The Poor Knights Islands were the first place I visited in Northland for underwater photography. Having had a fascination with underwater photography for quite some time, in early 2019 I decided it was time to give it a go. I went out and bought an underwater housing and there was only one place I knew I wanted to go to get the shots I had dreamed of, and that was The Poor Knights Islands.

Poor Knights Islands Tutukaka
Diving the Poor Knights Islands Tutukaka

I was very lucky to be hosted by the amazing team at Dive Tutukaka who took my two best friends and I out on a day of exploring and snorkeling around the Poor Knights Islands. My mind was blown as I couldn't believe how pristine and beautiful the Poor Knights diving was.

Northern Arch Poor Knights Islands
Northern Arch Blue Maomao Poor Knights Islands

Poor Knights Islands is part of the Poor Knights Islands Marine Reserve and a UNESCO World Heritage Site. It is an important breeding ground for many species in the Hauraki Gulf.

Poor Knights Islands
Snapper School at Poor Knights Islands

The Poor Knights Islands, which is also known as Puketutu Island, was created by volcanic eruption and is made up of three islands - Tawhiti Rahi, Tawhiti Pounga and Tawhiti Atua. The marine reserve provides a safe place to feed for many sea animals such as sharks, dolphins, seals and penguins. It has an area of 220 hectares and has been under protection since 1925.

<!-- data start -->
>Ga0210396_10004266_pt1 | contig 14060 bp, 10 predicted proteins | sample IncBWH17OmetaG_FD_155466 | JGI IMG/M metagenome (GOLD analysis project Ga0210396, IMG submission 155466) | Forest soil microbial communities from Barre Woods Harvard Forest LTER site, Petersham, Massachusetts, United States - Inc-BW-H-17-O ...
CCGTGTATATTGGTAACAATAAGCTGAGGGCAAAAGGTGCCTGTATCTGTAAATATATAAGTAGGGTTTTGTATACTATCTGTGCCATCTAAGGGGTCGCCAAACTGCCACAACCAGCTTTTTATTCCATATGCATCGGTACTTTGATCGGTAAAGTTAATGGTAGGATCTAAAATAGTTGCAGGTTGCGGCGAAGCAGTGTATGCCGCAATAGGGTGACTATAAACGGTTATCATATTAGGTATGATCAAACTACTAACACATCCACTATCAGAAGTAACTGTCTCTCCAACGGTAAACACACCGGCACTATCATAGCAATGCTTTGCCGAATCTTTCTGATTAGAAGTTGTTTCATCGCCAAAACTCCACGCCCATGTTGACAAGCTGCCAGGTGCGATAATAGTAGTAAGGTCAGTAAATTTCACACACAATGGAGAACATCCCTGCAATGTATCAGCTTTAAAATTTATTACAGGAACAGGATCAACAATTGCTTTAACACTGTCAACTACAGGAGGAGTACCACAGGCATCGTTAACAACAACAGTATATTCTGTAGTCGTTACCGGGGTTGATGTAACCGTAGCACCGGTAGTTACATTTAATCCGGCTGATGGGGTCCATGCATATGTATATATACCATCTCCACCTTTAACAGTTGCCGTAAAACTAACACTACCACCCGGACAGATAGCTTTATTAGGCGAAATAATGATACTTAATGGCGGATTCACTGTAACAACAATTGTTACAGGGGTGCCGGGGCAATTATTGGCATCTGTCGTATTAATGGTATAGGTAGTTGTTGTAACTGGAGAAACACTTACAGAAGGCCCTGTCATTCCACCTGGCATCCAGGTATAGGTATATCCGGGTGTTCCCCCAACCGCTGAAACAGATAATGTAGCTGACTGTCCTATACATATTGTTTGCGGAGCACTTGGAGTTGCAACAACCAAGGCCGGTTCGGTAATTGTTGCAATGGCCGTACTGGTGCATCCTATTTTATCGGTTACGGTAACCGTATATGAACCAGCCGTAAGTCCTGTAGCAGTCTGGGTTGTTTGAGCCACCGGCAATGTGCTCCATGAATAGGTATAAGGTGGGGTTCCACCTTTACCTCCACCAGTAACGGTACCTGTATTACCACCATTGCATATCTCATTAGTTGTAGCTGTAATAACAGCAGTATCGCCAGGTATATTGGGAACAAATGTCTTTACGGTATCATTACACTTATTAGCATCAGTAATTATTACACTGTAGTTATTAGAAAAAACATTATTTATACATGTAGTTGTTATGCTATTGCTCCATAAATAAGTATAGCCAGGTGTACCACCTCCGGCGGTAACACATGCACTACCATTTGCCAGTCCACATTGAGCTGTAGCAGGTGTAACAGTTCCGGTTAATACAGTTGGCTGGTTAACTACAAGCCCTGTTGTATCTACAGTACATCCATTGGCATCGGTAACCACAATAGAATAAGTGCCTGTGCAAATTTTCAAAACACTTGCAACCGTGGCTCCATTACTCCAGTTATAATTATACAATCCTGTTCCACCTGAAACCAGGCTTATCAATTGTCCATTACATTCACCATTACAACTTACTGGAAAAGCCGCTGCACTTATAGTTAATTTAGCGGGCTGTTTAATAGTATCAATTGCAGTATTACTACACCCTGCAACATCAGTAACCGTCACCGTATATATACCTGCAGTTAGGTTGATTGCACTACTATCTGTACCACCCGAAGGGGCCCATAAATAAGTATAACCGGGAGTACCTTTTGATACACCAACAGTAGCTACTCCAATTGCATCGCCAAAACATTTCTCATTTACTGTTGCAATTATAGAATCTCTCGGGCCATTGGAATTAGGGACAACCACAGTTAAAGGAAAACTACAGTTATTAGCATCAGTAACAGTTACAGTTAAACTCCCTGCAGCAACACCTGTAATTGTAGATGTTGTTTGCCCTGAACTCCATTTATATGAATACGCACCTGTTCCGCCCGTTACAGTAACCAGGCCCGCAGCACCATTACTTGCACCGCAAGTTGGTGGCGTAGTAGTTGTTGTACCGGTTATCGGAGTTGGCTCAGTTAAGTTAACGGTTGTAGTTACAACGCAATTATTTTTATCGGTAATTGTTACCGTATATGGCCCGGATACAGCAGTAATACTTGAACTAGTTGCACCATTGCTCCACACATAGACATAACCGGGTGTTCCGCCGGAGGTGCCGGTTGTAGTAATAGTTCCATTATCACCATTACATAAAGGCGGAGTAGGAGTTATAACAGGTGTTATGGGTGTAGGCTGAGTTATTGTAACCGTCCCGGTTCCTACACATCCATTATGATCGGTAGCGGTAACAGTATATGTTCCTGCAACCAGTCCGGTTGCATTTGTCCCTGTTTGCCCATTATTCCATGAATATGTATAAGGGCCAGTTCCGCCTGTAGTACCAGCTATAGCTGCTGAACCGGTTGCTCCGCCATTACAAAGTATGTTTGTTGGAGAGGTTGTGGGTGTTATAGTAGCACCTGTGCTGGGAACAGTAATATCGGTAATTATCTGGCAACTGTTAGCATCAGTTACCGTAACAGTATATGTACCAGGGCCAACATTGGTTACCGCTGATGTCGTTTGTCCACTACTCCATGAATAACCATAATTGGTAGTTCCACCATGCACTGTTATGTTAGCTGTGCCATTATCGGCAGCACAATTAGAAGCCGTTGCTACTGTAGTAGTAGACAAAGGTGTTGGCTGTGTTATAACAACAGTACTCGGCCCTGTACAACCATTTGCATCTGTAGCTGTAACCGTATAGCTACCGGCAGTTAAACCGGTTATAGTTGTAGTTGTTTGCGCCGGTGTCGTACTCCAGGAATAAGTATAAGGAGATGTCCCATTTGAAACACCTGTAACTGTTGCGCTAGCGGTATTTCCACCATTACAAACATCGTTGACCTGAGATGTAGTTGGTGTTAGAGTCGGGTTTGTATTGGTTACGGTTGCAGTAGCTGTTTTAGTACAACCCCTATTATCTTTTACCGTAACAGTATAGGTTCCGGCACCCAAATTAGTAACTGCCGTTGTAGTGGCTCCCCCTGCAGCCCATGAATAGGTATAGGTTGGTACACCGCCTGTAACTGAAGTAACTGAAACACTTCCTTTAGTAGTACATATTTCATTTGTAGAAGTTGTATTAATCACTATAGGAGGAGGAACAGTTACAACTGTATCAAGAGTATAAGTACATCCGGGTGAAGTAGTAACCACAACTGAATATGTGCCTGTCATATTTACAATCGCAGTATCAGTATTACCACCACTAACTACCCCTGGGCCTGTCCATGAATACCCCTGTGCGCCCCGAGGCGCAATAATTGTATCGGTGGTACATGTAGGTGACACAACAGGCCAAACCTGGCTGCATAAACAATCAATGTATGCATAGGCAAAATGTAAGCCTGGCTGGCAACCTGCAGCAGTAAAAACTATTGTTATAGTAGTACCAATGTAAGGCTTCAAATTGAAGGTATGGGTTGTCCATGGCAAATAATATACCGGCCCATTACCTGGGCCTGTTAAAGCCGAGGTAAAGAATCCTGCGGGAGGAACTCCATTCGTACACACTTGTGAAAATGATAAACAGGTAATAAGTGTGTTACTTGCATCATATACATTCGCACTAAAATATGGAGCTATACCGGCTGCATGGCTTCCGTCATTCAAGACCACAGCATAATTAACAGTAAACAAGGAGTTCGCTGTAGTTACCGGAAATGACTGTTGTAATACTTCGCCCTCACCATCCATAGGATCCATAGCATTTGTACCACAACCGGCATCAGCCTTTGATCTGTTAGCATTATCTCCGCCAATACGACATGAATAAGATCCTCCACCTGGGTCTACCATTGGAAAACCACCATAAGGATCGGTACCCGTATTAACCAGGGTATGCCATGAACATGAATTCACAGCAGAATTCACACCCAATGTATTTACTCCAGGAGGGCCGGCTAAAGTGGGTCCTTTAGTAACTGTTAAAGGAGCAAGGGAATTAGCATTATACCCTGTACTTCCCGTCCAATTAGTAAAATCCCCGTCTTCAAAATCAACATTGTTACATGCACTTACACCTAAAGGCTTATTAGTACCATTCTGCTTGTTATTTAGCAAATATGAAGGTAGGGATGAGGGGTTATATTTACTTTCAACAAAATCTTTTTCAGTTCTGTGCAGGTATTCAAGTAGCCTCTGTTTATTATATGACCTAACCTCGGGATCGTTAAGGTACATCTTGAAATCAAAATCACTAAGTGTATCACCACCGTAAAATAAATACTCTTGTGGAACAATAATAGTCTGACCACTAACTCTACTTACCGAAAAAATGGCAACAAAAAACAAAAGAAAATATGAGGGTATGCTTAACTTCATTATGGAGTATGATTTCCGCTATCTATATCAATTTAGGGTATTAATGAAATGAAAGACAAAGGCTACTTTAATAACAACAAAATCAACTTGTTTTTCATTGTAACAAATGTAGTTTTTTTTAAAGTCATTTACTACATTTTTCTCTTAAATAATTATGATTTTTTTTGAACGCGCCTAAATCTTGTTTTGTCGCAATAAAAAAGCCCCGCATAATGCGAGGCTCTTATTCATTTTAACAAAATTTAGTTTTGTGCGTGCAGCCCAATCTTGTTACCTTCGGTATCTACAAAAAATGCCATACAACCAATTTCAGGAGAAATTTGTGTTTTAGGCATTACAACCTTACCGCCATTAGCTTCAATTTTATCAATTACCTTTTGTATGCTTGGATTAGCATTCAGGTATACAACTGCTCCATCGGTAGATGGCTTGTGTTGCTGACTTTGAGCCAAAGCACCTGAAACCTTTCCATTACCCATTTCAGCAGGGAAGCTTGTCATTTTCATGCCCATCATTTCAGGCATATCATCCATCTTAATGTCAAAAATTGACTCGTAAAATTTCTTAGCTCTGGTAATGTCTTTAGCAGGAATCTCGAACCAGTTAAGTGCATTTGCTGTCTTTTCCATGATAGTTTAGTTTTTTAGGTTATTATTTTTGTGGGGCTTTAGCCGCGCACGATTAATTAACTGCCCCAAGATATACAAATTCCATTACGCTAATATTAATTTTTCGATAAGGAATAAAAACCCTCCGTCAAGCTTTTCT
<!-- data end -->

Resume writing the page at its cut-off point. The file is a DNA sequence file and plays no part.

Jellyfish Poor Knights Islands
I shall call him Squishy


If possible I would suggest borrowing or purchasing an underwater housing for either your camera or your phone so you can snap away while snorkeling or diving. If you're going to go the full hog and use your DSLR or Mirrorless camera in an underwater housing, I would suggest fitting a wider angle lens which will allow you to capture the whole underwater scene.

Demoiselle school Poor Knights Islands
Demoiselle school Poor Knights Islands